Doreen Johnson never stepped into a library until she was 13.
The youngster, born in rural Saskatchewan, was enamoured with books – not just reading, but the idea that you could have a book on the shelf with your name on it.
Until she stepped into that library in Vancouver, after she moved to B.C. at the age off 11, she had never even heard the word “author.”
Now 76, the Fleetwood resident is one herself – after being told by her high school teacher that she would never write a book.
Johnson has published a historical fiction based on her mother Elsie Frey’s experiences in rural Saskatchewan in the 1930s and ’40s.
“Momma, Momma, the Preachers’ Comin” isn’t Little House on the Prairie.
It tells of the hardship, destitution, hunger and cold – conditions that Johnson experienced herself in that house, with her brother Edwin (a year older) and father Raphael.
While Elsie had a Grade 4 education, Raphael never learned to read, and the family struggled on their homestead in Carrot River, a village at the end of a railway line about 250 kilometres northeast of Saskatoon.
They harvested what they could, and had four cows, two horses and a handful of pigs and chickens, allowing them to scrape by.
Doreen says she and her brother were the poorest kids at school. Their father told them each year that the Easter Bunny wasn’t coming, while they saw their classmates eating chocolates.
The kids had three outfits, two for regular use, and a Sunday outfit.
Johnson learned about being poor when on some Sundays, the local Lutheran minister would come to their house, since the nearest church was too far way.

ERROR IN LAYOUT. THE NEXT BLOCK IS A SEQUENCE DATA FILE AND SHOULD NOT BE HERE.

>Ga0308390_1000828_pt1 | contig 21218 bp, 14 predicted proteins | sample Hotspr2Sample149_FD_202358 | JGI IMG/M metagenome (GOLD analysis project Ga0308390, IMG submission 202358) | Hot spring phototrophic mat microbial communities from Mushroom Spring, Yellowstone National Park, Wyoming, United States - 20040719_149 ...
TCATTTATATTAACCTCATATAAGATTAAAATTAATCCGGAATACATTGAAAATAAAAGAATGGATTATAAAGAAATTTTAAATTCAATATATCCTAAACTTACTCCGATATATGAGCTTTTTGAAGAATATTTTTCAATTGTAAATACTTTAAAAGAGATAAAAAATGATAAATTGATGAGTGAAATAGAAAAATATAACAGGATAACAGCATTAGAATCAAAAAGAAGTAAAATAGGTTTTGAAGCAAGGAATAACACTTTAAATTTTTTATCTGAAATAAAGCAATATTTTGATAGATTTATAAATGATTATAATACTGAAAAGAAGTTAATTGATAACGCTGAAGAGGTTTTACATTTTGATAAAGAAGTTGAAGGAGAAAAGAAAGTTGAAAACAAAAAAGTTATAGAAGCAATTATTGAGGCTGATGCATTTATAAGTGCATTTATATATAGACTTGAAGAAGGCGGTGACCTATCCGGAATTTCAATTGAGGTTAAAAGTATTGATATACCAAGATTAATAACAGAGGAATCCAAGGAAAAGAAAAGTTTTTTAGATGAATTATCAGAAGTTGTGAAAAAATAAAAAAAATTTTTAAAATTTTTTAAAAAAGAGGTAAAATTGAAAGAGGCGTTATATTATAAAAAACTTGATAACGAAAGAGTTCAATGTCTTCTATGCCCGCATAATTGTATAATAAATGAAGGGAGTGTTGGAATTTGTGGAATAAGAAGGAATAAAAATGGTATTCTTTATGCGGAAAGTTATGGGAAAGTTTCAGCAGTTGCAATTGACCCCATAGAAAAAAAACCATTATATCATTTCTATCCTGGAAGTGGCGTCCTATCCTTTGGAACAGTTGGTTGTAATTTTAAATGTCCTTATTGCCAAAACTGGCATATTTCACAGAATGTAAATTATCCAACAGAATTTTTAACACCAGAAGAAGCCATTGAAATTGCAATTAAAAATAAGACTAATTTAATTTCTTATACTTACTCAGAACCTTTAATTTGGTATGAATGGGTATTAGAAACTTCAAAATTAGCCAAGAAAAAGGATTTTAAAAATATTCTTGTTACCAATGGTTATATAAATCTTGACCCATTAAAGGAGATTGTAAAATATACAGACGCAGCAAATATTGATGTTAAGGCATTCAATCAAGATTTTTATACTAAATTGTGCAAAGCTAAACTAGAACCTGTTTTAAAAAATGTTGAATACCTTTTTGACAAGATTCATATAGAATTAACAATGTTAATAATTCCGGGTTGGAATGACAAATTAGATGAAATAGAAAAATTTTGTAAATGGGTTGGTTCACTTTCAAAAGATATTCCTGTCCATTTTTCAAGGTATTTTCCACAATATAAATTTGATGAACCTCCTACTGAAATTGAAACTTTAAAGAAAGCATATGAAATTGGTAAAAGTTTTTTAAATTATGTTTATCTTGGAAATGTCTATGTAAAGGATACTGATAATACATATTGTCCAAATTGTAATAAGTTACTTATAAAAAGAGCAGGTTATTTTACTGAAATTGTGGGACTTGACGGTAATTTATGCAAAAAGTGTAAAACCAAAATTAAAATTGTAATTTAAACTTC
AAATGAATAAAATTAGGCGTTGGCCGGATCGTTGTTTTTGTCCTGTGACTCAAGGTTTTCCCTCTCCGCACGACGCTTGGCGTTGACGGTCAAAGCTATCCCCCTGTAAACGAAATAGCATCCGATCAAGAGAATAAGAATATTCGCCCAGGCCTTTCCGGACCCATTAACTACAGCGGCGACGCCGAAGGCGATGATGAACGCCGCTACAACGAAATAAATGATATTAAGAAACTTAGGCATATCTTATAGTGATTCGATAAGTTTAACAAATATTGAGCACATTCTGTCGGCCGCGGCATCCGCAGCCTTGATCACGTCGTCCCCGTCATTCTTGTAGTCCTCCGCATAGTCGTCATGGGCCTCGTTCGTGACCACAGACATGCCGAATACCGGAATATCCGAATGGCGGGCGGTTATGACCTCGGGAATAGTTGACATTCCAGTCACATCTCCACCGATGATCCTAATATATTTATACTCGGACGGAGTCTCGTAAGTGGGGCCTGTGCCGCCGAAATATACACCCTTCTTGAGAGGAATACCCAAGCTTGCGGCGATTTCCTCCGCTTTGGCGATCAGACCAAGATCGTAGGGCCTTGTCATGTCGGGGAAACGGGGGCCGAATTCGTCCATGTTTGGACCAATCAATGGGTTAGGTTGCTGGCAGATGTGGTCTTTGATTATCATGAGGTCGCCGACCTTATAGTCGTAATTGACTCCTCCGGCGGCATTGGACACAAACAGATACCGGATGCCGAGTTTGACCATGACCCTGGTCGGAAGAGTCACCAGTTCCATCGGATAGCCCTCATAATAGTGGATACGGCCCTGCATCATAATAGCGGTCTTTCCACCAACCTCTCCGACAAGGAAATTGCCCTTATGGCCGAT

He came with his family, which included two well-dressed young daughters in “city clothes” who snubbed Doreen and her brother.
The kids usually stayed outside while the adults spoke, since the family had only four chairs.
Johnson didn’t particularly like the preacher’s family, and her mother was often upset because of the way she was dressed and had to give away food they couldn’t afford.
“(The preacher) wanted to make sure we were alive, but he sure didn’t bring us anything,” Doreen recalls.
“They had fancy clothes, but you had manners,” Raphael would say to his kids afterwards.
Walking a mile to school (until the later years, when their school was closed and the distance grew to 3.5 miles of walking or hitching rides), they faced deep snow and wind, and winter temperatures of minus 30 or 35. The family’s long-distance transportation was either a wagon or sled.
While their father wasn’t big on pushing them to go to school when the weather was bad, their mother said they should go “as long as we could see where we were going,” recalls Johnson.
Her mother, respecting the idea of learning and reading, was enthusiastic when Johnson returned with homework and reading materials, so she could do some reading herself.
During warm weather, Johnson would sit outside the house for hours watching butterflies and making up stories in her head.
Years later, in high school in Vancouver, she would continue to dream of writing, but after Grade 11, she got a job at a bank that paid $125 per month.
Eventually, she put her destitute past behind her, got married in 1958 to her husband Elmer and moved to Newton, where with hammer and nails, they built a house together.
Elmer died in 2000, and Johnson remarried in 2005. Her husband Bob supported her’s efforts to write an autobiography, and then the idea of writing a novel about her mother’s life.
In “Momma, Momma, the Preachers’ Comin,” names have been changed – including Carrot River – but the history remains.
For the cover, Johnson used the only picture she had of the front of the little house she grew up in. It was taken in 1945 by her brother, then eight years old, with the family’s box camera.
Johnson believes her mother would have liked the cover of the book, with her on it, but she wasn’t happy at the time the photo was taken.
“Mother just about skinned us alive.”
Doreen Johnson’s novel is available at http://amzn.to/1T4vdvA